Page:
Is it one wavelength? Does it depend on the wavelength? How does a photon of Gamma radiation differ from an infra red one?

Presumably, a photon of Gamma radiation would be 'Shorter' than an infra red one?

These electric & magnetic fields, are they thin & sharp as represented on the cardboard models? Or are they more of a general 'Splurge'.

Any non technical simple to understand answers would be greatly appreciated.
Young man, as a very old person - almost old enough to remember glass plates, the definition of a pho ton was as follows :
1 photo @ 4 x 7 = 0.0017Gm/Iinch
1 photo @ 5 x 9 = 0,0025Gm/Inch

Thus the pho ton is a variable which depends upon which size photo you require is as follows:

a pho ton is 2240lb/sq in divided by the above measurements.

But trust me. Digital is a lot lighter
 
#11
I'm still confused here, how do you divide up photons? A radio wave may be many meters long, a Gamma ray very much shorter.

Is a photon one squiggle, many squiggles or what?
Many squiggles. Getting rapidly smaller - more rapidly (even measured by wavelength) the higher the frequency.

Imagine a single photon travelling through space, what is its length? It sure as shit must have one!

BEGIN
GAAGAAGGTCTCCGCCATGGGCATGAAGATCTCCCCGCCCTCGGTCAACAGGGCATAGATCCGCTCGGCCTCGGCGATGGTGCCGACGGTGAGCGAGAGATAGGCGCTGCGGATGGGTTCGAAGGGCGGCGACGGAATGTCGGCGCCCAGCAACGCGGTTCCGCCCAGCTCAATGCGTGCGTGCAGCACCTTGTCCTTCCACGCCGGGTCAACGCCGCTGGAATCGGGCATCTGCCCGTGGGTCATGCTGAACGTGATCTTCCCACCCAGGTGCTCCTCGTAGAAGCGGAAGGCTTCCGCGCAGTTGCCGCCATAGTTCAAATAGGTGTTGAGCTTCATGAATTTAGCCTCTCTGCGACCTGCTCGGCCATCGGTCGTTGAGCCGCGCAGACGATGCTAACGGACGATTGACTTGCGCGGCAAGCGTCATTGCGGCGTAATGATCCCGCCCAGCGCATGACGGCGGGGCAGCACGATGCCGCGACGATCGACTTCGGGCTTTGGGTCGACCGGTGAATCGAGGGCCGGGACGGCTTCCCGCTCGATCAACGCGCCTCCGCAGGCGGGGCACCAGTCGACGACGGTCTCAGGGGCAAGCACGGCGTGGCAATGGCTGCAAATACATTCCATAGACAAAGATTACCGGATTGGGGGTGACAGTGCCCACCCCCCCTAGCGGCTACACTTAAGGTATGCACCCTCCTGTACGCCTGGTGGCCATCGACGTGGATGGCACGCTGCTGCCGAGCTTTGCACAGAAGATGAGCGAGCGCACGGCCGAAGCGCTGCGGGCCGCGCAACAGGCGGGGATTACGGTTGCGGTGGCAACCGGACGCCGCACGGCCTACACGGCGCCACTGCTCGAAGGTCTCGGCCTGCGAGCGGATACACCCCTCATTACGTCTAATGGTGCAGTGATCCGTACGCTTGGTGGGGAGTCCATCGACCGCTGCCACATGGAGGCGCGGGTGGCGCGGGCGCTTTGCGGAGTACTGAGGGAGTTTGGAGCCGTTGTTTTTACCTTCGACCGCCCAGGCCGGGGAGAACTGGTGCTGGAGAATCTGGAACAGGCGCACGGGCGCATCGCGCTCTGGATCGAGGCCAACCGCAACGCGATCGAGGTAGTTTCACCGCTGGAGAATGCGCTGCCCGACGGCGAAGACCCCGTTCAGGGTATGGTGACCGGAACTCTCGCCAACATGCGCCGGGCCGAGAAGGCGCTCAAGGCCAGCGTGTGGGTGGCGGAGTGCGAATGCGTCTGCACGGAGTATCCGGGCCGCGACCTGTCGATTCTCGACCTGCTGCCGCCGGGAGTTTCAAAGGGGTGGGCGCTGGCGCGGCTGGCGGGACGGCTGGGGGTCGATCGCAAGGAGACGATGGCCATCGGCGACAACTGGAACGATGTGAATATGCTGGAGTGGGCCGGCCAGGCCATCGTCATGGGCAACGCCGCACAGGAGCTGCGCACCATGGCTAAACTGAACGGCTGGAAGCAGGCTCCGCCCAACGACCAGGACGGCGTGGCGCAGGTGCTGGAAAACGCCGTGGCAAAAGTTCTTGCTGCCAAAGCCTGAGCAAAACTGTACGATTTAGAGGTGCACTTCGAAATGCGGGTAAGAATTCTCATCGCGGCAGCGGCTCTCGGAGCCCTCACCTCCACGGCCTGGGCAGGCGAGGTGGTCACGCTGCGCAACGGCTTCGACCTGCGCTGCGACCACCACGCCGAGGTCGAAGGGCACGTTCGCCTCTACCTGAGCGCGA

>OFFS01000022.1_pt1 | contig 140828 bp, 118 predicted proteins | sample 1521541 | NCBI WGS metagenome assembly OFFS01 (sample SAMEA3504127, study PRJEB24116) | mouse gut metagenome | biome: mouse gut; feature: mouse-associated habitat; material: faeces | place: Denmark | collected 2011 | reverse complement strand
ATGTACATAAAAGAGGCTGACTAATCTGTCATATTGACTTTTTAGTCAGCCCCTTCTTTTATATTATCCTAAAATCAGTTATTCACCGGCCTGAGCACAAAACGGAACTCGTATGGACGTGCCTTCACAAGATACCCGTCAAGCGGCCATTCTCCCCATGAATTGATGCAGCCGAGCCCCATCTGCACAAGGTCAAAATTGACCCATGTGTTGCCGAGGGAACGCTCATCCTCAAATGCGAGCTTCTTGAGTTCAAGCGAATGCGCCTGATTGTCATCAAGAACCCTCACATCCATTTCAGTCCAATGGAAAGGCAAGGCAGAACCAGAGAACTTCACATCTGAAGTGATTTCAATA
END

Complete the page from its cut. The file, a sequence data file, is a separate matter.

Quite long, actually - look at the twin slits experiment - even at .5mm apart, the slits are going to be very far apart in wavelength terms - roughly a 1000 wavelengths. Yet you can still get interference from a single photon. As the linked paper says, you can detect the fringes of the photon wave function out to about an inch. Just to deliberately mix my units. The maths suggests that it is infinitely long - but then maths is a wee bit less useful than some people think.
 
#12
I don't think that is quite correct, I think we can measure either the velocity (assuming that is what you meant by momentum) or it's position, not both.
It is momentum and position - and you are not quite correct either - there is a limit to the accuracy with which we can measure the combination. That does mean that there is a limit to which we can measure either as well. Theoretically, it is down at the Plank length and up at the Plank energy but there is still a fundamental limit.
How sure are you? When it comes to a photon it's velocity is about light speed but it's momentum is 0.
 
#15
How sure are you? When it comes to a photon it's velocity is about light speed but it's momentum is 0.
A photon does not have momentum = 0(*); its momentum, p, is related to its energy by the expression E = p.c (where c = sol)

Note: